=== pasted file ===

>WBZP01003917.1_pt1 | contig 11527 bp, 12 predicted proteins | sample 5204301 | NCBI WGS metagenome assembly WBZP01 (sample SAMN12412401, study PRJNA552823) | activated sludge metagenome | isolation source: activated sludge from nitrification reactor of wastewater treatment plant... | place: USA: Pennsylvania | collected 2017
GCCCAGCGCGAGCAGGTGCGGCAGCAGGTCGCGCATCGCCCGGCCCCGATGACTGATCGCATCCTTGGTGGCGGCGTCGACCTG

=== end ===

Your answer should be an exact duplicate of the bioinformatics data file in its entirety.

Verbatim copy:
>WBZP01003917.1_pt1 | contig 11527 bp, 12 predicted proteins | sample 5204301 | NCBI WGS metagenome assembly WBZP01 (sample SAMN12412401, study PRJNA552823) | activated sludge metagenome | isolation source: activated sludge from nitrification reactor of wastewater treatment plant... | place: USA: Pennsylvania | collected 2017
GCCCAGCGCGAGCAGGTGCGGCAGCAGGTCGCGCATCGCCCGGCCCCGATGACTGATCGCATCCTTGGTGGCGGCGTCGACCTG